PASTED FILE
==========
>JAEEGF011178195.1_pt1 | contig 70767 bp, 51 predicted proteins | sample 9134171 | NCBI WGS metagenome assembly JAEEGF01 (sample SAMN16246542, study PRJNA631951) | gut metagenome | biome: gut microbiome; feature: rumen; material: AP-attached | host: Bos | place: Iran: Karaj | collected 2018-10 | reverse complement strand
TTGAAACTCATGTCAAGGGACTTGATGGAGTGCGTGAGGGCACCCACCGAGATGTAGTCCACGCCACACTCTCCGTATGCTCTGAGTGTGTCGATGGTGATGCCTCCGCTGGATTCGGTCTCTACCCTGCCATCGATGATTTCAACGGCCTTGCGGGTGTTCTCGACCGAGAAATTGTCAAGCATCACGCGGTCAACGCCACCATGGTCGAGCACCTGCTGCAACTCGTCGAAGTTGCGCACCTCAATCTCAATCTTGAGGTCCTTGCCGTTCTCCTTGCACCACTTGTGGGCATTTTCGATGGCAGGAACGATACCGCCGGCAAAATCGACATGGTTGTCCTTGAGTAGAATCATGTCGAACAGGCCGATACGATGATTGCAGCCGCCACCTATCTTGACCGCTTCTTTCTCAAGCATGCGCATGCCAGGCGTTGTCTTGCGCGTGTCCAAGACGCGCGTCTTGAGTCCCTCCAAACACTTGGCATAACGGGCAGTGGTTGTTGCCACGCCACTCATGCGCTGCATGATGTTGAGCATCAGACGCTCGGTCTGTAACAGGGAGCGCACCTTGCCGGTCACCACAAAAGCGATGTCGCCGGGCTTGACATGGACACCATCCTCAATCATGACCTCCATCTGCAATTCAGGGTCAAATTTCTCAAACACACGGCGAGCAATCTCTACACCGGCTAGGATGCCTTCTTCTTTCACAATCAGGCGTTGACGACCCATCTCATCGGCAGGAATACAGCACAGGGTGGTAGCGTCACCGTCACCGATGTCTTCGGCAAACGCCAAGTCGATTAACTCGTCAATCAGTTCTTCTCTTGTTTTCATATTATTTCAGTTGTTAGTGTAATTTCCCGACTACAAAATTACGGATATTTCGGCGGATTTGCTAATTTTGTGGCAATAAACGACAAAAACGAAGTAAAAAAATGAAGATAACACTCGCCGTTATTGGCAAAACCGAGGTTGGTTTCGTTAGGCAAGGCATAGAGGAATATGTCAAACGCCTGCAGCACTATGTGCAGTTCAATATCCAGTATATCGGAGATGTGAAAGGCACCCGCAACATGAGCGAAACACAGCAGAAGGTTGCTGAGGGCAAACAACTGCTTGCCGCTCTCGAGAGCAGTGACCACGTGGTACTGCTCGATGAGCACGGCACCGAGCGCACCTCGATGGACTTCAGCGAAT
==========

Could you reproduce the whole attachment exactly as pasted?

>JAEEGF011178195.1_pt1 | contig 70767 bp, 51 predicted proteins | sample 9134171 | NCBI WGS metagenome assembly JAEEGF01 (sample SAMN16246542, study PRJNA631951) | gut metagenome | biome: gut microbiome; feature: rumen; material: AP-attached | host: Bos | place: Iran: Karaj | collected 2018-10 | reverse complement strand
TTGAAACTCATGTCAAGGGACTTGATGGAGTGCGTGAGGGCACCCACCGAGATGTAGTCCACGCCACACTCTCCGTATGCTCTGAGTGTGTCGATGGTGATGCCTCCGCTGGATTCGGTCTCTACCCTGCCATCGATGATTTCAACGGCCTTGCGGGTGTTCTCGACCGAGAAATTGTCAAGCATCACGCGGTCAACGCCACCATGGTCGAGCACCTGCTGCAACTCGTCGAAGTTGCGCACCTCAATCTCAATCTTGAGGTCCTTGCCGTTCTCCTTGCACCACTTGTGGGCATTTTCGATGGCAGGAACGATACCGCCGGCAAAATCGACATGGTTGTCCTTGAGTAGAATCATGTCGAACAGGCCGATACGATGATTGCAGCCGCCACCTATCTTGACCGCTTCTTTCTCAAGCATGCGCATGCCAGGCGTTGTCTTGCGCGTGTCCAAGACGCGCGTCTTGAGTCCCTCCAAACACTTGGCATAACGGGCAGTGGTTGTTGCCACGCCACTCATGCGCTGCATGATGTTGAGCATCAGACGCTCGGTCTGTAACAGGGAGCGCACCTTGCCGGTCACCACAAAAGCGATGTCGCCGGGCTTGACATGGACACCATCCTCAATCATGACCTCCATCTGCAATTCAGGGTCAAATTTCTCAAACACACGGCGAGCAATCTCTACACCGGCTAGGATGCCTTCTTCTTTCACAATCAGGCGTTGACGACCCATCTCATCGGCAGGAATACAGCACAGGGTGGTAGCGTCACCGTCACCGATGTCTTCGGCAAACGCCAAGTCGATTAACTCGTCAATCAGTTCTTCTCTTGTTTTCATATTATTTCAGTTGTTAGTGTAATTTCCCGACTACAAAATTACGGATATTTCGGCGGATTTGCTAATTTTGTGGCAATAAACGACAAAAACGAAGTAAAAAAATGAAGATAACACTCGCCGTTATTGGCAAAACCGAGGTTGGTTTCGTTAGGCAAGGCATAGAGGAATATGTCAAACGCCTGCAGCACTATGTGCAGTTCAATATCCAGTATATCGGAGATGTGAAAGGCACCCGCAACATGAGCGAAACACAGCAGAAGGTTGCTGAGGGCAAACAACTGCTTGCCGCTCTCGAGAGCAGTGACCACGTGGTACTGCTCGATGAGCACGGCACCGAGCGCACCTCGATGGACTTCAGCGAAT